From Joseph Jones
Charlottesville 8th. Decr. [January] 1797.1
I recd. the other day yours of the 16th ult. inclosing a part of paines letter to the president (from 41 to 64) the appendix2 and the first number of Mr Pelham,3 which as a specimen of the writers design, and liberality of sentiment, does not exhibit him in a very favourable point of view. This man is not for a total but partial disorganisation, and as he belongs to or speaks from Connecticut will not I expect be stigmatised with the common epithet of Disorganiser but had he blown the trumpet in the South he would certainly have been placed in that predicament. He does not degrade us to the servile office of toad eaters, but exalts us to the honourable Station of Canibals or at least insinuates we have a strong propensity to Mans flesh and will I expect be found the best reason he can assign for a separation from the Southern people. I wish to see the other part of the pamphlet of Paines addressed to the P: and fear as the last part has come first the other has miscarried. If Mr. Jefferson gets it as he tells me he expects to do I may while here get the perusal. I see By the papers the probability of A’s being the P. but yet nothing satisfactory who will be the V. P. I shall continue here some weeks and have directed the Post Master in Fredericks [burg] to forward letters and papers to me here while I stay. No news what has been the effect of Ld Malmsburys embassy. This severe weather will prevent your receiving your goods from Virga. wch. yr. Father said had not been sent before the frost set in and must raise high the price of wood with you as well as provisions. I wish you all well. Yr friend & Servt.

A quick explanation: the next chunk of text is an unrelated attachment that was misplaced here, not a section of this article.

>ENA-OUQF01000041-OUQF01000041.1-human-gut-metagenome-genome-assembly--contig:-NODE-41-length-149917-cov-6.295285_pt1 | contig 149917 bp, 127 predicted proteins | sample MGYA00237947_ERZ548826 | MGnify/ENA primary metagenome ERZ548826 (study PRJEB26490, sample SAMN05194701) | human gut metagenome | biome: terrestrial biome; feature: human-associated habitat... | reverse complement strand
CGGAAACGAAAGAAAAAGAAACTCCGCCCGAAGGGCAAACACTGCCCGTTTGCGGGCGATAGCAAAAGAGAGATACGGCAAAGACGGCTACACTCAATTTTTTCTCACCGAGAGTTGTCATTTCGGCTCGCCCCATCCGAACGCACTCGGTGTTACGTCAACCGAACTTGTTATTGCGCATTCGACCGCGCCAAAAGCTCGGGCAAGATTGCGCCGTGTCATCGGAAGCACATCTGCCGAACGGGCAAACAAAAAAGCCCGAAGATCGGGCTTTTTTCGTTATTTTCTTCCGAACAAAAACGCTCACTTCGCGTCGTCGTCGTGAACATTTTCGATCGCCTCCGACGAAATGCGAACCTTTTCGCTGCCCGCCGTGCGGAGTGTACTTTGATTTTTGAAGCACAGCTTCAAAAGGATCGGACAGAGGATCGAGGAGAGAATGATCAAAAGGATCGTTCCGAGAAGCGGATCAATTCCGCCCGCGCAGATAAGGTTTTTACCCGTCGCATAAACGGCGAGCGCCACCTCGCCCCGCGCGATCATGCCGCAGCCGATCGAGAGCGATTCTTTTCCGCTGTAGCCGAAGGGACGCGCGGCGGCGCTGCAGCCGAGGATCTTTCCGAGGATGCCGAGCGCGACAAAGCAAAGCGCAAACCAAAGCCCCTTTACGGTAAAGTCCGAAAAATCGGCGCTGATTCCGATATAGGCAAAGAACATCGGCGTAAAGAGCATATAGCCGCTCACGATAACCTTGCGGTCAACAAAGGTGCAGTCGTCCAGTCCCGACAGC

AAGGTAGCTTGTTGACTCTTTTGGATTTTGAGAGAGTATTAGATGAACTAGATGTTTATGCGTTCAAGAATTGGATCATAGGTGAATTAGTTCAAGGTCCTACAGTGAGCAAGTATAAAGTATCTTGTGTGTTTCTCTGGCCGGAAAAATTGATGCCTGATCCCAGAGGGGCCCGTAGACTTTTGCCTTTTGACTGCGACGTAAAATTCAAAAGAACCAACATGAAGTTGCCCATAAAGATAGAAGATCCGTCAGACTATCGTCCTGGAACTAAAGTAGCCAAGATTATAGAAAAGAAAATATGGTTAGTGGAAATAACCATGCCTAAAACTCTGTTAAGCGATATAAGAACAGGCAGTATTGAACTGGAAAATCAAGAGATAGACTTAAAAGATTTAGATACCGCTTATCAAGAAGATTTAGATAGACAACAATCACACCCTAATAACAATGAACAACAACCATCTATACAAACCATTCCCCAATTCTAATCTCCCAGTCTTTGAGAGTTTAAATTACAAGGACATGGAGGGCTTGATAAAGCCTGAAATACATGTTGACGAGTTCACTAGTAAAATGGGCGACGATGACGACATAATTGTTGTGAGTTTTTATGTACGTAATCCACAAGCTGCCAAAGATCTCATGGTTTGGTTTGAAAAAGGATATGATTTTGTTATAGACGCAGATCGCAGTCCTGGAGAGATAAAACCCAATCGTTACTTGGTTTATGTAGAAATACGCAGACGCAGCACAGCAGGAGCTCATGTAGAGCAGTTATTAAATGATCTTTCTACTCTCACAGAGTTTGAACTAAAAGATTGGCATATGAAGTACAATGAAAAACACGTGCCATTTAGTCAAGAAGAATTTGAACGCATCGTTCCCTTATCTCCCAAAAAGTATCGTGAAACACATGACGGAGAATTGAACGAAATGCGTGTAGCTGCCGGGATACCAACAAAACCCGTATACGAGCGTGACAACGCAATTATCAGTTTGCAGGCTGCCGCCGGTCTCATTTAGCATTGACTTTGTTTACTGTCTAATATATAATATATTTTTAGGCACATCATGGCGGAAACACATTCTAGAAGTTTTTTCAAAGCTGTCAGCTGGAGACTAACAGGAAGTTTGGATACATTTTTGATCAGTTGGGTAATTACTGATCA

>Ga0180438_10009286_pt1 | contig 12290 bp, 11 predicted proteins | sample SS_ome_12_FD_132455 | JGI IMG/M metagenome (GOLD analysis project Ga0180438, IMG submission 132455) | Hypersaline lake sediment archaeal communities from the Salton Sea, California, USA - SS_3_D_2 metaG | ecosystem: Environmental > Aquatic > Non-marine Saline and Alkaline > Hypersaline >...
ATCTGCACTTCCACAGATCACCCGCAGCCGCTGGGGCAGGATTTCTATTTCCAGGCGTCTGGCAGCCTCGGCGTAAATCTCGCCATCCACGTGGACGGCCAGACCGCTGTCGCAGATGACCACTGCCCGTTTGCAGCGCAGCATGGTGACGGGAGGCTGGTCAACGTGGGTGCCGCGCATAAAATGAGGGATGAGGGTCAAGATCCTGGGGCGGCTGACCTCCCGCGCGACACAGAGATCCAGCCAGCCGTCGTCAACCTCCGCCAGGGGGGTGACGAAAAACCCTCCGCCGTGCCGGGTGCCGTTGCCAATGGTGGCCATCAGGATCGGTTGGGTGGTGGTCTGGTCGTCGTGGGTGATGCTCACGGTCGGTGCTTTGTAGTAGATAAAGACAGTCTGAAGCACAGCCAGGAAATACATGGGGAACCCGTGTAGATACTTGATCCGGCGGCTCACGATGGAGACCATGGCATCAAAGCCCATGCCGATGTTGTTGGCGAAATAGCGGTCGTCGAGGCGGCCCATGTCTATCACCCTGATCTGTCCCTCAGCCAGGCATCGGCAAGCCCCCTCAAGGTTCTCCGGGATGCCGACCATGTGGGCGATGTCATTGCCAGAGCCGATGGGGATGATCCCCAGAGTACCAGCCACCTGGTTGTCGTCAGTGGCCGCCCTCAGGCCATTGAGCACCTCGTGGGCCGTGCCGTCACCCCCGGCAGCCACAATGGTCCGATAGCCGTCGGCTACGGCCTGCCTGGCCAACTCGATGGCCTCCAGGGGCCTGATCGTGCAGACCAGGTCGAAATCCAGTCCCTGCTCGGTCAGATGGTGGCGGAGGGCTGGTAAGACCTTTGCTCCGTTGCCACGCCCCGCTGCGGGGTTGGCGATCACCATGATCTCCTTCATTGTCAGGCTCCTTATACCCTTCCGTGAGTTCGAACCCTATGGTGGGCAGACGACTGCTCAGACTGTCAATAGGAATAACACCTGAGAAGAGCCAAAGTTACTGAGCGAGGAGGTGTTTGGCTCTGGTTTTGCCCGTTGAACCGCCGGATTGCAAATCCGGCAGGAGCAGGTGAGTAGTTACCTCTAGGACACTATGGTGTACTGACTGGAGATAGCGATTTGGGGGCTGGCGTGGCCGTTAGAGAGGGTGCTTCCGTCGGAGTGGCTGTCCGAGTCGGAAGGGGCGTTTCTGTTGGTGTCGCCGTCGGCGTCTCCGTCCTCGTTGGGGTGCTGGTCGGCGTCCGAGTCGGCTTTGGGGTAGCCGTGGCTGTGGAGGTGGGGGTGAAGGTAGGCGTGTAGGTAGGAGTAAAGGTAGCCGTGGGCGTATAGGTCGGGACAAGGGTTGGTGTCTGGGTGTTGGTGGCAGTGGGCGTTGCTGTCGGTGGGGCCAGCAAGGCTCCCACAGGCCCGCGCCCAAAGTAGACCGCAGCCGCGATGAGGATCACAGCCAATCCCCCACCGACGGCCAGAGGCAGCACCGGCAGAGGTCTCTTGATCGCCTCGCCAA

RC (DLC). Docketed by JM.
2. In Paine’s Letter to George Washington, pages 41–64 dealt mainly with the reception of Jay’s treaty in France. The appendix consisted of Paine’s letter from prison in Paris to Monroe on 10 Sept. 1794.
3. The first essay by “Pelham” had appeared in the Hartford Connecticut Courant on 21 Nov. 1796 and was reprinted in the Philadelphia Aurora General Advertiser on 19 Dec. It attacked slavery and slave representation in Congress, as well as asserting that southerners, who treated their slaves like cattle, might even find ways of eating them. “Pelham” also claimed that the northern states could survive as a republic without any connection to the South.